The Magic of Mushrooms

Honey Mushroom, located in Malheur National Forest in Oregon. Courtesy:

September is National Mushroom Month. So for all you mushroom fans out there, it’s time to let your friendly fungi flag fly! Mushrooms are a unique food because they are actually fungi, and are not a vegetable. While there are an astonishing 14,000 different known mushroom species, only 300 species are edible for humans, and only about 10 species are grown commercially. Mushrooms have a fascinating lifecycle and are one of the most sustainably-produced food sources on our planet Earth. They start as fungal spores that grow into an intricate root network (mycelium), sourcing nutrients from the soil.  When mycelium is mature, it produces a mushroom! “Fruit of the loam!” Most commercially produced mushrooms are grown indoors, requiring very little light, water and energy! 

Fun Fact: The largest known mushroom is the Honey Mushroom, nicknamed Humongous Fungus, located in the Malheur National Forest in Oregon. It spans 3.5 miles and is thought to be at least 2,400 years old! 

Many mycologists (mushroom experts) assert that mushrooms have sophisticated communication systems that we still do not understand; they are sentient, meaning they can perceive or feel things. With patterns resembling the Internet, mycelium networks enable individual trees to communicate across the forest to other trees about potential danger from pests and fires.  Magic indeed! 

Mushrooms boast numerous health benefits—they are the only non-animal food that supplies us with dietary Vitamin D. They have also been used for medicinal purposes for centuries, acting as antibacterial, immune system enhancers, and cholesterol lowering agents. They’re also a great low-calorie source of fiber, protein, and antioxidants.  

Extra Fun Fact: Lion’s Mane mushrooms contain two compounds that stimulate brain cell growth! 

But we love mushrooms for more than their health benefits–they also taste amazing! Mushrooms are versatile and equally at home in a salad, a sauté, a soup, or a delicious gravy. They are also the vegan’s best friend, as they offer a meaty texture and add a savory, umami taste to any dish.  

We’ll have a variety of mushrooms available this season – both the familiar staple ‘shrooms such as Crimini, Shiitake, Portabella and specialty Maitake, Trumpet, Oyster and more. Don’t sleep on dried options for Porcini, Reishi and Woodear!  Our mushroom program features a diverse mix of producers such as Watsonville, CA based Monterey Mushrooms and premiere Canadian grower Champs Mushrooms.  Talk to your Account Manager about expanding your mushroom set and planning ahead for your mushroom needs in the coming months!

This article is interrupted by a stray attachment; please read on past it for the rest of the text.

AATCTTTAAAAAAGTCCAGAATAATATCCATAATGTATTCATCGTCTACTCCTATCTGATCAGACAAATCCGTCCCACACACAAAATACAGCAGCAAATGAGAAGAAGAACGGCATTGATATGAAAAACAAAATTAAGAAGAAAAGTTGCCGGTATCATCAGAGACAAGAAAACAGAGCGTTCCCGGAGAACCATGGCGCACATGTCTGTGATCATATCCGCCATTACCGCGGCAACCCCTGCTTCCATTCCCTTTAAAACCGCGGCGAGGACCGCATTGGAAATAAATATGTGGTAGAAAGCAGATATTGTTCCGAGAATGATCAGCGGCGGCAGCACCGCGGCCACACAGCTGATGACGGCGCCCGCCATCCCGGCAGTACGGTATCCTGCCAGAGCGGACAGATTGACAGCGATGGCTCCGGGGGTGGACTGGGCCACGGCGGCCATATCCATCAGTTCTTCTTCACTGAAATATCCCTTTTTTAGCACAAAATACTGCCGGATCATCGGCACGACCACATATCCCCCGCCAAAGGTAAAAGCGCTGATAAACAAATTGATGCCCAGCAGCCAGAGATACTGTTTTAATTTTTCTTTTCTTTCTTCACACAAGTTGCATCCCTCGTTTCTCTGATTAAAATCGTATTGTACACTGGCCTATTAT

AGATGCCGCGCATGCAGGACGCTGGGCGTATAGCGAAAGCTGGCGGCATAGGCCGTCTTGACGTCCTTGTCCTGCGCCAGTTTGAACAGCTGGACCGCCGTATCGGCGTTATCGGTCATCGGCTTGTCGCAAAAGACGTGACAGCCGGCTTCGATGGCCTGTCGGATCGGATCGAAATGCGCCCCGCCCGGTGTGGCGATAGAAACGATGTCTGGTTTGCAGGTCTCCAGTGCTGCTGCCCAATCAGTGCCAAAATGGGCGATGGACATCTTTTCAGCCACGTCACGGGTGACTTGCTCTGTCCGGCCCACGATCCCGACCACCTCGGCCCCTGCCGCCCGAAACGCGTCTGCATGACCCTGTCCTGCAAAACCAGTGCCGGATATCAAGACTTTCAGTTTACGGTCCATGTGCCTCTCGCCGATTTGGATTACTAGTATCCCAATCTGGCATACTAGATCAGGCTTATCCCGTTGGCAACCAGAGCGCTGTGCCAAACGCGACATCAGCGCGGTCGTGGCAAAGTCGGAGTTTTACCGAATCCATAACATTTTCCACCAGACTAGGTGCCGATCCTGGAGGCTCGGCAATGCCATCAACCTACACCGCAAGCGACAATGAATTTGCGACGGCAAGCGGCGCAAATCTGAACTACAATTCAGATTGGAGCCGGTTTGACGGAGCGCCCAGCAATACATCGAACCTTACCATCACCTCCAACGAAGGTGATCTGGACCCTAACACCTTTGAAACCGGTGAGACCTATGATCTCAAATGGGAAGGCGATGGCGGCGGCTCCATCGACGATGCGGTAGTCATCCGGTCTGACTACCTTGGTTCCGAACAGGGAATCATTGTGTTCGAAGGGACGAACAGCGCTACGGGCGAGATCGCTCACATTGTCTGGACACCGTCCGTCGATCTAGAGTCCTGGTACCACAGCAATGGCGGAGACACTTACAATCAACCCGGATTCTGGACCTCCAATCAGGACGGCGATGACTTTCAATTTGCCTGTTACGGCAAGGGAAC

Weather Watch

Growers in Reedley, California (near Fresno) are seeing quality issues on peaches and nectarines as result of the recent rain from Hurricane Hilary; supply is suddenly limited. In order to save the fruit and minimize loss, some growers are treating the fruit post-harvest and selling as non-organic. It is an unprecedented situation as the region has not seen rain this time of year in decades, a sad and abrupt end to our late-season stonefruit supply!  

Further south in the Central Valley near Bakersfield, California, Anthony Vineyards, and other grape producers reported the storm damaged red, green and black grapes.. Picking and packing require more discrimination and thus prices are increasing. Supply is expected to be tighter for the rest of the season. Benzler Farms also got hit, but will continue to supply red and green seedless in totes. 

Eco Farm’s Reed avocado crop was lost due to high winds from  the storm combined with our harsh wet winter followed by hotter than normal weather earlier this summer. No “green skins” expected this Fall.  

As the Northwest blueberry season winds down, harvest yields are lower than normal due to severe heat, thunderstorms and rain in the growing regions of Washington. 

The Rambutan crop from Central America has been delayed to hurricanes and storms. Next season’s Chilean pear crop has also been hampered by an extreme wet winter in South America.  


New & Exciting!

Asian Pear: The season is off to a delicious start with Chojuru, Hosui and Shinseki varieties available now. 

California-Grown Keitt Mango: The Keitt is left on the tree longer than other varieties, producing very sweet fruit. The fiber-free flesh offers a creamy texture with honey-sweet flavor and hints of lemon. The skin remains fully green when ripe; the golden flesh is soft to the touch. 

Grape: Specialty grape season brings us unique varieties such as the Hamburg Muscat from Marian Farms and the Concord (right) from Heinke Family Farm. Hamburg Muscat Grapes are low in acid, with dark skin, sweet taste and a perfume muscat aroma. The Heinke Farm’s Concords are classic with tart skin, but their deep, sweet flavor is something that cannot be missed!  Think grape jelly with a pop!  

Fun Fact: One of the few fruits native to North America, these amazing grapes are named after their place of origin, Concord, Massachusetts.